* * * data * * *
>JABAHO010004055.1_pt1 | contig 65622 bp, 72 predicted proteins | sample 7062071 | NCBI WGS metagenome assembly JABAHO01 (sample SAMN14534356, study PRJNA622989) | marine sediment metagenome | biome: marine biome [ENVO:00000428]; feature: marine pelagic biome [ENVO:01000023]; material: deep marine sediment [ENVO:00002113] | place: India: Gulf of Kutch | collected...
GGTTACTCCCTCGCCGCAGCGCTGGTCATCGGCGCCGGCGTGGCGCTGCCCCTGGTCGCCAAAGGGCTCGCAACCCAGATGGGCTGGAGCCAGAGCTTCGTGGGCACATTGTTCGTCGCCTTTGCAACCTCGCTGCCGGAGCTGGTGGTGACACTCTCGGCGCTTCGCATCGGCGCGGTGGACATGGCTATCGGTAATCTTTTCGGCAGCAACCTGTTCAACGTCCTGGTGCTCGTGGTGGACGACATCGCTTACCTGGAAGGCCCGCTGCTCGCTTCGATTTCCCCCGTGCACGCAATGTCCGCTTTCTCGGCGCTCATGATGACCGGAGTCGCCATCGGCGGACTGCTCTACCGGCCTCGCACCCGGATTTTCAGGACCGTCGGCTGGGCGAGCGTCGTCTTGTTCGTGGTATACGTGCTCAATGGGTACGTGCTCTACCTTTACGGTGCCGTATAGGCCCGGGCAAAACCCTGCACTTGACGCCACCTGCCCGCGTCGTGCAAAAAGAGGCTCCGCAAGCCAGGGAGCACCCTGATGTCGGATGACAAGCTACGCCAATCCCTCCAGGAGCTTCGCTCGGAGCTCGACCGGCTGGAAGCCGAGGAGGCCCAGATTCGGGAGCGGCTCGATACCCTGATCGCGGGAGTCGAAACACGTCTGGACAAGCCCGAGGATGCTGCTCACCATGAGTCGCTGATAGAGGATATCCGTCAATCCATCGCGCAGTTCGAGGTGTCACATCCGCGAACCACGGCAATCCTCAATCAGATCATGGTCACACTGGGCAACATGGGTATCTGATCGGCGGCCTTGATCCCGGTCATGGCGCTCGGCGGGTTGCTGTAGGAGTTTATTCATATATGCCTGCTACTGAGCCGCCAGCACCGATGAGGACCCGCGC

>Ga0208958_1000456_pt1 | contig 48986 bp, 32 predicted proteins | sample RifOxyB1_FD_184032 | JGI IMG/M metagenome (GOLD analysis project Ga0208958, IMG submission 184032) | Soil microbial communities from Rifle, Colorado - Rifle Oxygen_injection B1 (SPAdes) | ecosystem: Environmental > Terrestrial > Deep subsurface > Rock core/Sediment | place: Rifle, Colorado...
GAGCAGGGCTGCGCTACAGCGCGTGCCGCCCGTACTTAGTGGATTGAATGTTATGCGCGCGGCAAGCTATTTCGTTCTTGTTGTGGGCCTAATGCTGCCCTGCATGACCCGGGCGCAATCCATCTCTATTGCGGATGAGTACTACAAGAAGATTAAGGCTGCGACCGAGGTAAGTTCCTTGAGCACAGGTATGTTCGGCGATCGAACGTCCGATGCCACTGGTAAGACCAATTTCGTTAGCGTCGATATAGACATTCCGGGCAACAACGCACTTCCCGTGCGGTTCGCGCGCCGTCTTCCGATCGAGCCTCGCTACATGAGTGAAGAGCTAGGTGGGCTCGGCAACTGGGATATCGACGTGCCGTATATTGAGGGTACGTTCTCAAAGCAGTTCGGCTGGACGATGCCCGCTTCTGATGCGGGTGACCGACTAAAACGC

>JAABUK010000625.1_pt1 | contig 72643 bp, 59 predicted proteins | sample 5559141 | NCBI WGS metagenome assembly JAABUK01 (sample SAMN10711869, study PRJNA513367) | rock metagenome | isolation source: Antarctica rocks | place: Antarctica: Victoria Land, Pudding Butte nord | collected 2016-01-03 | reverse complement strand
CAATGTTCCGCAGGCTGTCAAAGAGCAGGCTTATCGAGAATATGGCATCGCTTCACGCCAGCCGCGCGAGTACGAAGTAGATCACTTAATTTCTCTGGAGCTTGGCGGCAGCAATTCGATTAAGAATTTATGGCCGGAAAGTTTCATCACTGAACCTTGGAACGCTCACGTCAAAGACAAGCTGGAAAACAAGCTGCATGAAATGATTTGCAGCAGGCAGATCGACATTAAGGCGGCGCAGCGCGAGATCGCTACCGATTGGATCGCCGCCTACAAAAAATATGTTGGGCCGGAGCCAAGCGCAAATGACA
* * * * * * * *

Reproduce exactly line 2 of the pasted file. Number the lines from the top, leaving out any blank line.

GGTTACTCCCTCGCCGCAGCGCTGGTCATCGGCGCCGGCGTGGCGCTGCCCCTGGTCGCCAAAGGGCTCGCAACCCAGATGGGCTGGAGCCAGAGCTTCGTGGGCACATTGTTCGTCGCCTTTGCAACCTCGCTGCCGGAGCTGGTGGTGACACTCTCGGCGCTTCGCATCGGCGCGGTGGACATGGCTATCGGTAATCTTTTCGGCAGCAACCTGTTCAACGTCCTGGTGCTCGTGGTGGACGACATCGCTTACCTGGAAGGCCCGCTGCTCGCTTCGATTTCCCCCGTGCACGCAATGTCCGCTTTCTCGGCGCTCATGATGACCGGAGTCGCCATCGGCGGACTGCTCTACCGGCCTCGCACCCGGATTTTCAGGACCGTCGGCTGGGCGAGCGTCGTCTTGTTCGTGGTATACGTGCTCAATGGGTACGTGCTCTACCTTTACGGTGCCGTATAGGCCCGGGCAAAACCCTGCACTTGACGCCACCTGCCCGCGTCGTGCAAAAAGAGGCTCCGCAAGCCAGGGAGCACCCTGATGTCGGATGACAAGCTACGCCAATCCCTCCAGGAGCTTCGCTCGGAGCTCGACCGGCTGGAAGCCGAGGAGGCCCAGATTCGGGAGCGGCTCGATACCCTGATCGCGGGAGTCGAAACACGTCTGGACAAGCCCGAGGATGCTGCTCACCATGAGTCGCTGATAGAGGATATCCGTCAATCCATCGCGCAGTTCGAGGTGTCACATCCGCGAACCACGGCAATCCTCAATCAGATCATGGTCACACTGGGCAACATGGGTATCTGATCGGCGGCCTTGATCCCGGTCATGGCGCTCGGCGGGTTGCTGTAGGAGTTTATTCATATATGCCTGCTACTGAGCCGCCAGCACCGATGAGGACCCGCGC